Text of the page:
Biogeographic Assessment of the Samoan Archipelago Sheds Light on Marine Life and Biological Connectivity Among Islands
A new NOAA report provides the sharpest picture yet of one of the world’s more vibrant coral reef ecosystems and presents an approach for identifying and conserving marine biological hotspots throughout the region. Prepared by NOAA’s National Centers for Coastal Ocean Science, A Biogeographic Assessment of the Samoan Archipelago examines the regional ocean climate, distribution of reef fish and coral communities, and the biological connectivity among the islands of Samoa, American Samoa and their island neighbors. The report also looks at the extent of existing marine conservation areas. Key outcomes of the report include: (1) determining that climate-related changes include gradual sea level rise, as well as periodic low sea level events corresponding to El Niņo and also rising surface water temperatures and the threat of coral bleaching; (2) development of ocean current models illustrating the international connections of larval coral and fish among islands; (3) identification of 51 regional hotspots for coral and fish; (4) identification of key sites not represented in the existing conservation network; and (5) establishing that only eight percent of the potential coral reef ecosystem in American Samoa is within existing marine protected areas.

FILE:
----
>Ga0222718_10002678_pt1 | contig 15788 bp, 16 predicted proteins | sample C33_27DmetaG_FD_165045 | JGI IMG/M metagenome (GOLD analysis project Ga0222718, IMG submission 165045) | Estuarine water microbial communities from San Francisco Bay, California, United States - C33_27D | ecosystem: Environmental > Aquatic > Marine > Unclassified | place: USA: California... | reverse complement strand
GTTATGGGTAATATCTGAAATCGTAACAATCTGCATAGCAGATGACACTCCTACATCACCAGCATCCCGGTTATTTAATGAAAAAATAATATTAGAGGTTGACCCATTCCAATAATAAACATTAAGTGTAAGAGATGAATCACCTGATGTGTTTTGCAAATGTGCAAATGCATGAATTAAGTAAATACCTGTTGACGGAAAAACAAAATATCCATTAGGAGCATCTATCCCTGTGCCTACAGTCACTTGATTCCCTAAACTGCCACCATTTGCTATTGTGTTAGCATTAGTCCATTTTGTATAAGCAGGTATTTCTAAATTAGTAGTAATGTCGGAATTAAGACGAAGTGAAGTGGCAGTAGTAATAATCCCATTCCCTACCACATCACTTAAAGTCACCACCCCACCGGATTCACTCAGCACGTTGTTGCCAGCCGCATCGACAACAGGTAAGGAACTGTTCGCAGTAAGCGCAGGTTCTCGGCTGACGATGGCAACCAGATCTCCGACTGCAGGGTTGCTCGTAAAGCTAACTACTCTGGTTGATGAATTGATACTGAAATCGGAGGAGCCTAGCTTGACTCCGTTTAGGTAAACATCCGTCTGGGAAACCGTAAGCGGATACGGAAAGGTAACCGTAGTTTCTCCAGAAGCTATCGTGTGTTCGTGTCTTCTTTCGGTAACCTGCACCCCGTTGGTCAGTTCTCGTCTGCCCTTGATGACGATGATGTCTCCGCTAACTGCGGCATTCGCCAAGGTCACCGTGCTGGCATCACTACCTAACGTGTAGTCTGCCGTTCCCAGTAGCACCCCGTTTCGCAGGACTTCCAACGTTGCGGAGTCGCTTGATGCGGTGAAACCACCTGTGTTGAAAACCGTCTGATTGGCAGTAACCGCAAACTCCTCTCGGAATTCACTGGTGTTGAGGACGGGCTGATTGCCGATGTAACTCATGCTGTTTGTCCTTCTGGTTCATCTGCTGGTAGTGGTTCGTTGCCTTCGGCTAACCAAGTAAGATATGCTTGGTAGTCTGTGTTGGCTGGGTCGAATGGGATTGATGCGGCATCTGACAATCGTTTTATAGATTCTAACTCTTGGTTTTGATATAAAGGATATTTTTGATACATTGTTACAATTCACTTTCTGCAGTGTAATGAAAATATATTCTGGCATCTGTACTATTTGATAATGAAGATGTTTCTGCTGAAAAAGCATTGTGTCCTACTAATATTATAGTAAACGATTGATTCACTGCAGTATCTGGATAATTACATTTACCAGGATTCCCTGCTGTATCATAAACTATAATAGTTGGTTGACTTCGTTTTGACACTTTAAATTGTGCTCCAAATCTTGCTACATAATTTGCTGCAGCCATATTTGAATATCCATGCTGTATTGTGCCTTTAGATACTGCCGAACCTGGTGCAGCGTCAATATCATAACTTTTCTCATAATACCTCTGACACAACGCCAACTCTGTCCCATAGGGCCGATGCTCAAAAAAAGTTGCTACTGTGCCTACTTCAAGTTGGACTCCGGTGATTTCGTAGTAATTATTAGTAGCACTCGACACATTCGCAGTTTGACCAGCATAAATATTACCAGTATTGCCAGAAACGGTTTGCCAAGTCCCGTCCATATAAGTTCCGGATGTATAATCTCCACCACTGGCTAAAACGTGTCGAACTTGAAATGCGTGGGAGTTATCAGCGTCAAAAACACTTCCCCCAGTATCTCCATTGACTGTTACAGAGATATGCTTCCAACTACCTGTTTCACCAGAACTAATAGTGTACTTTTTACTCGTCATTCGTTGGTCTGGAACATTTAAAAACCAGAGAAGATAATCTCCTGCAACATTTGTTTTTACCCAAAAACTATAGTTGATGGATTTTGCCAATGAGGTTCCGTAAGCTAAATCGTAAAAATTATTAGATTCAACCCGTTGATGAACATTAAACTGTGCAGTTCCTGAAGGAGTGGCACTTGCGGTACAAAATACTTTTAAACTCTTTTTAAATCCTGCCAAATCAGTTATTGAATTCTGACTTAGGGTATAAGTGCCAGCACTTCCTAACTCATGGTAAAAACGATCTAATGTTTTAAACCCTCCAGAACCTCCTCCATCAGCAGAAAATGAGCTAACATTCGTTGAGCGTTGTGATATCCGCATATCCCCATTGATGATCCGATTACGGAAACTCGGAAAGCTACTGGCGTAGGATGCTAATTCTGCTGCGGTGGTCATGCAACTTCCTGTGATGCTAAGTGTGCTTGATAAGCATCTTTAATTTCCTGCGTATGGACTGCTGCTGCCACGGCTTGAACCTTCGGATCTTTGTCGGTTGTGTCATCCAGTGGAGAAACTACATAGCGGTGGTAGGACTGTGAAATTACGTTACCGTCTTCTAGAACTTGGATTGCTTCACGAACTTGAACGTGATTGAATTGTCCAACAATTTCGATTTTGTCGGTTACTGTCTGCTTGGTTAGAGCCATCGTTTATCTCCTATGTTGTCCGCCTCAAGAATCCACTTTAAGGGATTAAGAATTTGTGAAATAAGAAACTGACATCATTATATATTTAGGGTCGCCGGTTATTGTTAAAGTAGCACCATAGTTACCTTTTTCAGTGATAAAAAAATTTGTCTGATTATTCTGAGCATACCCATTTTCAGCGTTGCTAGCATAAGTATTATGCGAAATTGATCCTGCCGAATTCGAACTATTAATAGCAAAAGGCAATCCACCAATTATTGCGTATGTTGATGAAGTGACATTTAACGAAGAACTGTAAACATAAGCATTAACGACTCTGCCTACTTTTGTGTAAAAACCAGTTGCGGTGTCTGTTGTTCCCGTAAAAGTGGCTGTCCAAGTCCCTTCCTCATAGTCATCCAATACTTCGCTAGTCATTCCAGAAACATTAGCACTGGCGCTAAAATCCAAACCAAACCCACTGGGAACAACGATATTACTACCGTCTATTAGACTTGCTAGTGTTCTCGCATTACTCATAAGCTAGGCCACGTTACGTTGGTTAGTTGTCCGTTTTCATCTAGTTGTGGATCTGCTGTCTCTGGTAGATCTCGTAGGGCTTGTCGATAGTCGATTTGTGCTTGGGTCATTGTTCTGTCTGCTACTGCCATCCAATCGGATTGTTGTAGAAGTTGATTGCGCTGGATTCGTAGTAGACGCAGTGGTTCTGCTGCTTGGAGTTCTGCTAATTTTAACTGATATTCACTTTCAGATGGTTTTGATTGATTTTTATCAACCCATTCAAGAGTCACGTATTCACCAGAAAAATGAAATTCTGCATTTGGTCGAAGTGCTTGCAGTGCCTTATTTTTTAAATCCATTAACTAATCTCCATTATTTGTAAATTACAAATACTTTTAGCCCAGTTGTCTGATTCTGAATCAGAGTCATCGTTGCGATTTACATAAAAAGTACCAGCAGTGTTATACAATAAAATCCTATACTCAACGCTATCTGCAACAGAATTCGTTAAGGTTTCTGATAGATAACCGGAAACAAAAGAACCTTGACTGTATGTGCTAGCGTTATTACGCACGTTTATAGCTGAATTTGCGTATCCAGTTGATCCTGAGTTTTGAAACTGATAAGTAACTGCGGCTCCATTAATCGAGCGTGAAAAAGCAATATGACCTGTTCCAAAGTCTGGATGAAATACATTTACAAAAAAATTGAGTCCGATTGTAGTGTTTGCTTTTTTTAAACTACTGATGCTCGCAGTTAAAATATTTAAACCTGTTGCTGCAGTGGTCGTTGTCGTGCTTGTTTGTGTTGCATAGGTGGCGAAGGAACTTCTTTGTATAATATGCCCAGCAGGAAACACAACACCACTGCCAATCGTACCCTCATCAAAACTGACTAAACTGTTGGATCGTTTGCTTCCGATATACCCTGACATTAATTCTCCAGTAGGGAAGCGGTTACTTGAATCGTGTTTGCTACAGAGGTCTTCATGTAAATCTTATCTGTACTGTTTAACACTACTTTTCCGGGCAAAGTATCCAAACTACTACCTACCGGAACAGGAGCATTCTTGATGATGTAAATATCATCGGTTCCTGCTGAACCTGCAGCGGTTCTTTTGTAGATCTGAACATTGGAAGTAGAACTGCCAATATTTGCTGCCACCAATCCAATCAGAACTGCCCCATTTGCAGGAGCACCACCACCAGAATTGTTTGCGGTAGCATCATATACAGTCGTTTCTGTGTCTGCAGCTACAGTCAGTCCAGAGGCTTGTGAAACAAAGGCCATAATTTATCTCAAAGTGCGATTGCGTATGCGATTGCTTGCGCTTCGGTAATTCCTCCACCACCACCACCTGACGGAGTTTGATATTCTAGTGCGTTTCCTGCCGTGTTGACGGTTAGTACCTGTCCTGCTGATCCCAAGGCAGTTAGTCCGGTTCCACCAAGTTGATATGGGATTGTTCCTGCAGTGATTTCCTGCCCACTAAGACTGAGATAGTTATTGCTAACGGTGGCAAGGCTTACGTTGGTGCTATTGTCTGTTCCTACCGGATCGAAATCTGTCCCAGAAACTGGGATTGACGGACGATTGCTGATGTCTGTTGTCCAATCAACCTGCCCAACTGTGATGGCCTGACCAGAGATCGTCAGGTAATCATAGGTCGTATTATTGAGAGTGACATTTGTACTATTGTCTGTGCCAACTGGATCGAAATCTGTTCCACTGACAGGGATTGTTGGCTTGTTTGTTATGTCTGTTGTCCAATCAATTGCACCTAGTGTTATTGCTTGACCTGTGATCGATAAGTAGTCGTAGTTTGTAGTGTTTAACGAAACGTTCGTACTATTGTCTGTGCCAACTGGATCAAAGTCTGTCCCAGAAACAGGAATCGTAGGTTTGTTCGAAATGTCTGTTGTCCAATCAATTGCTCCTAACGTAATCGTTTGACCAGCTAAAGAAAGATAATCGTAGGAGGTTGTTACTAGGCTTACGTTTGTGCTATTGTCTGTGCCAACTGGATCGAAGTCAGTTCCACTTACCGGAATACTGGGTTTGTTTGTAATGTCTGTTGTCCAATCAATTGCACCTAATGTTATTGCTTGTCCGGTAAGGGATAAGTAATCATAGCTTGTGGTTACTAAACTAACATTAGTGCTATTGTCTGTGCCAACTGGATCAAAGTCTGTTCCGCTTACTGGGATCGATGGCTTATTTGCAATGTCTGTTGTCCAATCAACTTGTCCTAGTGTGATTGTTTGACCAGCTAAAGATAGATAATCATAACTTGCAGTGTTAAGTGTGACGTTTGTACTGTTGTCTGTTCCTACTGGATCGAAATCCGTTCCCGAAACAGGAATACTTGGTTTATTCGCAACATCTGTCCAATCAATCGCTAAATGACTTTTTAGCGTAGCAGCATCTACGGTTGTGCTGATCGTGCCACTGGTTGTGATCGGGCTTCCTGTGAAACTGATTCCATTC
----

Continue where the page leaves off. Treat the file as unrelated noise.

Regionally, this is the first broad-scale, biogeographic effort to characterize marine ecosystems in such a comprehensive manner. The findings equip managers with the information necessary for making ecosystem-based management decisions. The lead authors of the report traveled to Hawaii, American Samoa and Samoa from September 13-22, 2011 to share findings with partners, stakeholders and policymakers. The assessment represents the continuation of ongoing partnerships between NCCOS, the Office of National Marine Sanctuaries and the Coral Reef Conservation Program.